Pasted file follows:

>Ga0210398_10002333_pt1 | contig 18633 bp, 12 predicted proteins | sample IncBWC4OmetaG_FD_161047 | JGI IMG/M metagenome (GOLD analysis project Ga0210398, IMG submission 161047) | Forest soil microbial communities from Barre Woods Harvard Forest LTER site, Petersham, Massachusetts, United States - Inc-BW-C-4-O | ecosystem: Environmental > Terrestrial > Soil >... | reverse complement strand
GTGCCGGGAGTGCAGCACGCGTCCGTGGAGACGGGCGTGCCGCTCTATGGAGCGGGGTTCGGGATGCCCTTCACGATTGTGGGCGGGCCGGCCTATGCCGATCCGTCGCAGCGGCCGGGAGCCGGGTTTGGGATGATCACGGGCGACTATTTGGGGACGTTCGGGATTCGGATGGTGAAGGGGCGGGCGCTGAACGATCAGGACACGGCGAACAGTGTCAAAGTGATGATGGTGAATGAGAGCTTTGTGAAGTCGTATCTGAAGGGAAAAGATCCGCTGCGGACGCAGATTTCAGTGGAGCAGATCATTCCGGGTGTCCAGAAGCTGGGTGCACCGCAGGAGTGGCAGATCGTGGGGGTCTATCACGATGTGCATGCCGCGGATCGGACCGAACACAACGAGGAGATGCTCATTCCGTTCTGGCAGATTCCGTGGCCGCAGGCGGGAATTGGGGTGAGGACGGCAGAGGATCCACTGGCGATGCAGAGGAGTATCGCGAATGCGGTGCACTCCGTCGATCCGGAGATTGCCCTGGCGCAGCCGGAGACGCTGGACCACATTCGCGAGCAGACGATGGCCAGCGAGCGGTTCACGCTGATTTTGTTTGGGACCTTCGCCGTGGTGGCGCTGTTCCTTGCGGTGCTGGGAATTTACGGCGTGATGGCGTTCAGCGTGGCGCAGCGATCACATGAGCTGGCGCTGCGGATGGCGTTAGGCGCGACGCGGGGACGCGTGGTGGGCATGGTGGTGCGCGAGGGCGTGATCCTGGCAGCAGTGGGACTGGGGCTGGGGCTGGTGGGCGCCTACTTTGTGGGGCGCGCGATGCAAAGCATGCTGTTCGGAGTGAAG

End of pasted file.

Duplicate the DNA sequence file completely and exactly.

>Ga0210398_10002333_pt1 | contig 18633 bp, 12 predicted proteins | sample IncBWC4OmetaG_FD_161047 | JGI IMG/M metagenome (GOLD analysis project Ga0210398, IMG submission 161047) | Forest soil microbial communities from Barre Woods Harvard Forest LTER site, Petersham, Massachusetts, United States - Inc-BW-C-4-O | ecosystem: Environmental > Terrestrial > Soil >... | reverse complement strand
GTGCCGGGAGTGCAGCACGCGTCCGTGGAGACGGGCGTGCCGCTCTATGGAGCGGGGTTCGGGATGCCCTTCACGATTGTGGGCGGGCCGGCCTATGCCGATCCGTCGCAGCGGCCGGGAGCCGGGTTTGGGATGATCACGGGCGACTATTTGGGGACGTTCGGGATTCGGATGGTGAAGGGGCGGGCGCTGAACGATCAGGACACGGCGAACAGTGTCAAAGTGATGATGGTGAATGAGAGCTTTGTGAAGTCGTATCTGAAGGGAAAAGATCCGCTGCGGACGCAGATTTCAGTGGAGCAGATCATTCCGGGTGTCCAGAAGCTGGGTGCACCGCAGGAGTGGCAGATCGTGGGGGTCTATCACGATGTGCATGCCGCGGATCGGACCGAACACAACGAGGAGATGCTCATTCCGTTCTGGCAGATTCCGTGGCCGCAGGCGGGAATTGGGGTGAGGACGGCAGAGGATCCACTGGCGATGCAGAGGAGTATCGCGAATGCGGTGCACTCCGTCGATCCGGAGATTGCCCTGGCGCAGCCGGAGACGCTGGACCACATTCGCGAGCAGACGATGGCCAGCGAGCGGTTCACGCTGATTTTGTTTGGGACCTTCGCCGTGGTGGCGCTGTTCCTTGCGGTGCTGGGAATTTACGGCGTGATGGCGTTCAGCGTGGCGCAGCGATCACATGAGCTGGCGCTGCGGATGGCGTTAGGCGCGACGCGGGGACGCGTGGTGGGCATGGTGGTGCGCGAGGGCGTGATCCTGGCAGCAGTGGGACTGGGGCTGGGGCTGGTGGGCGCCTACTTTGTGGGGCGCGCGATGCAAAGCATGCTGTTCGGAGTGAAG